Notes on Ho, Managing resources in retirement Personal Financial Planning, US Edition


CHAPTER 16 Retirement Planning


  • Note that the ultimate question is shown by the formula on page 355:



  • Is the wealth as of retirement enough to sustain spending (Consumption,
    C) for however long the client might live?


  • Note also page 359 — average tax rates in retirement. In retirement planning
    exercise, we suggest assuming a 20% AVERAGE tax rate. Many of your clients
    might have lower average FEDERAL tax rates, but adding 3% to 5% for Ohio
    income tax might bring the average tax rate up to 20% or so. However, a
    moderate income client who will rely mostly on Social Security might have
    a very low average tax rate, since in that situation, most of the income
    will not be subject to federal income tax.


  • Note the top of page 361 — similar to our assumption in the Assignment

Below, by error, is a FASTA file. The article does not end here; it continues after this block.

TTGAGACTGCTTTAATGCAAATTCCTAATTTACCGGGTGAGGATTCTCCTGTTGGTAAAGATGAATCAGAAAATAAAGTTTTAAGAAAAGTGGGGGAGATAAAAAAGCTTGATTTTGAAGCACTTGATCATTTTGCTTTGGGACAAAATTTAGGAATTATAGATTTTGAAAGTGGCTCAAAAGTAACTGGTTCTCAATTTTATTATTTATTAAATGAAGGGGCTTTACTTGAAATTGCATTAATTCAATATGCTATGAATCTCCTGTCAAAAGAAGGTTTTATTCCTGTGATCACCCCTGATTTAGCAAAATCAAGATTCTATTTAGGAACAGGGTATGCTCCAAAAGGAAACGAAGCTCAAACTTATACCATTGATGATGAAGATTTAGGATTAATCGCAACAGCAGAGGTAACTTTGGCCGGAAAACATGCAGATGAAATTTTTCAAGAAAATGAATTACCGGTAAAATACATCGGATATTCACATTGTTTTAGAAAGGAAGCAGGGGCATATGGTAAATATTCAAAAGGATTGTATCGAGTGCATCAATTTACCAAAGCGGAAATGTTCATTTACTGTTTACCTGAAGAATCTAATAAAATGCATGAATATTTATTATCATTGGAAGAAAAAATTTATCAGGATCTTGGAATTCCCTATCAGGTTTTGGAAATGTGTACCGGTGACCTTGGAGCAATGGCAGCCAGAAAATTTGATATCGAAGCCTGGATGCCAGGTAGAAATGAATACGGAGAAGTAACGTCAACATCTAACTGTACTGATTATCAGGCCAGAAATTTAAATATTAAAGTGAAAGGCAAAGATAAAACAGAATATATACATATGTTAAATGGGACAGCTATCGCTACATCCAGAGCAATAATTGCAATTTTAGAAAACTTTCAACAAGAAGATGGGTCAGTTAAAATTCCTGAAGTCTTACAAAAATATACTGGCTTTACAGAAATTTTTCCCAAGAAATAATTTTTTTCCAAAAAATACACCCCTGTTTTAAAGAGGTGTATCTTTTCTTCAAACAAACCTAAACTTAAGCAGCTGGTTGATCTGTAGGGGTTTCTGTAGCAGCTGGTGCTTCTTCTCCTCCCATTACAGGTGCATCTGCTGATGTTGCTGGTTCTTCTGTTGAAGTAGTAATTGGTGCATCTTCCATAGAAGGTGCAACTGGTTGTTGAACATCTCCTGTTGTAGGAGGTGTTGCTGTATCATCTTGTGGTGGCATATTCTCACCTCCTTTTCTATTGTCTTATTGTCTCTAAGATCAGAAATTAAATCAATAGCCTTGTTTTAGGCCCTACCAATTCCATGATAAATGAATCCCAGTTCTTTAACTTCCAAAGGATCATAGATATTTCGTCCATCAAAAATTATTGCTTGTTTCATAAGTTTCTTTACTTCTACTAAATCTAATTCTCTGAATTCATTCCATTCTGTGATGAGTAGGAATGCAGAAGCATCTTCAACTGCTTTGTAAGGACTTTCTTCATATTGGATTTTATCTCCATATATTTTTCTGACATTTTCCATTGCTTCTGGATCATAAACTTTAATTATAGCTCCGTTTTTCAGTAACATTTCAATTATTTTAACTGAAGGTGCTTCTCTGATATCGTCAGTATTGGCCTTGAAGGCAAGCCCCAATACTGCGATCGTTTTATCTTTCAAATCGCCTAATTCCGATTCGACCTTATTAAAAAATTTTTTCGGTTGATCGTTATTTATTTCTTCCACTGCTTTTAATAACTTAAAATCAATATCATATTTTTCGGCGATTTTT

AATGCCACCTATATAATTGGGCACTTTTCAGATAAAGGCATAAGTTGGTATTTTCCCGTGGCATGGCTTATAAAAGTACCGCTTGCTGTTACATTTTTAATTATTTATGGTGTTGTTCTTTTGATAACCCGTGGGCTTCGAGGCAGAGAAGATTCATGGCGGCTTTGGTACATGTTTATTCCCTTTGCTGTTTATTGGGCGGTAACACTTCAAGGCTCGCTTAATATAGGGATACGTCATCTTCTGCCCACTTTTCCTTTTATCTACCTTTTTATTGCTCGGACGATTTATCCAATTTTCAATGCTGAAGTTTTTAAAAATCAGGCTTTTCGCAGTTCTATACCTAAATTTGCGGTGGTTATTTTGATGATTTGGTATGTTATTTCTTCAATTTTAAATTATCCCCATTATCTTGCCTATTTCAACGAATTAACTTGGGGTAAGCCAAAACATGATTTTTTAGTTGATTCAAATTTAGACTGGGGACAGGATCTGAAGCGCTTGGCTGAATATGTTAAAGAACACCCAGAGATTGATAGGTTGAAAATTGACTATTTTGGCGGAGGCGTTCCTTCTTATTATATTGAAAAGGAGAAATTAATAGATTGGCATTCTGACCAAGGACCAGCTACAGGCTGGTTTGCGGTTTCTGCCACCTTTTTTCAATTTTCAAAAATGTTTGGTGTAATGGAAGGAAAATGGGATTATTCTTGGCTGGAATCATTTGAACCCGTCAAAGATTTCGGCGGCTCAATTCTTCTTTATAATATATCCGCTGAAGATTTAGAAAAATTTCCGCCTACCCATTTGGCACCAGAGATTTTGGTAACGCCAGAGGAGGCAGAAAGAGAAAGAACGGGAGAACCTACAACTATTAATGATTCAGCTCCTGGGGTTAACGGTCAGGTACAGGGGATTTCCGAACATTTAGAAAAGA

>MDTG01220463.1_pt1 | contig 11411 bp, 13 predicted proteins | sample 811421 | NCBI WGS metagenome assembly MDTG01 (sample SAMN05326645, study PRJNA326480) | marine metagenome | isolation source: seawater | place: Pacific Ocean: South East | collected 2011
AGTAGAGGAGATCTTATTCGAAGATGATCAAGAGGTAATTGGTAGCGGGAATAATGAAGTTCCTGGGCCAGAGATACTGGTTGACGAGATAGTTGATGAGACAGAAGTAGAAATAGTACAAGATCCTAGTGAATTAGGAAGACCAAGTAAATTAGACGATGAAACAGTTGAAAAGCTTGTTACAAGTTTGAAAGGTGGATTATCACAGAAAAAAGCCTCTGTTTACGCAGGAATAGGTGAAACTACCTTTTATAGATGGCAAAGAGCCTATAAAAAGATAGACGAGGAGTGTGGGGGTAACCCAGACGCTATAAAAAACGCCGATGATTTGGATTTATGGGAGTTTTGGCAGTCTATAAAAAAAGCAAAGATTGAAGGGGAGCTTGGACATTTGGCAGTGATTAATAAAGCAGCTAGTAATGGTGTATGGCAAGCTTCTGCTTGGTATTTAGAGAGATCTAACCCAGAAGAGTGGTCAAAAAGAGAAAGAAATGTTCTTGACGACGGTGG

8 worksheet:



  • aftertax income/(1-tax rate)


  • page 363: Life Expectancy at age 65: the life exp. is usually stated as
    the average number of years a person is expected to live. Table 16.2 shows
    that a 65 year old female has a 50% chance of living to 83, her life expectancy.



  • A 65 year old male today has 50% chance of living to 78, his life expectancy.

    However, both have a 10% chance of living a lot longer, females to
    101, males to 78.

    For someone who is 30 now, does not smoke, and in reasonably good health,
    if he or she lives to be 65, then at that point, life expectancy will probably
    be a lot better than shown in this table — so, if you make it to 65, there
    is an excellent chance you will live to be 100.

  • For Assignment 8, please use the spreadsheet you can download from this web page: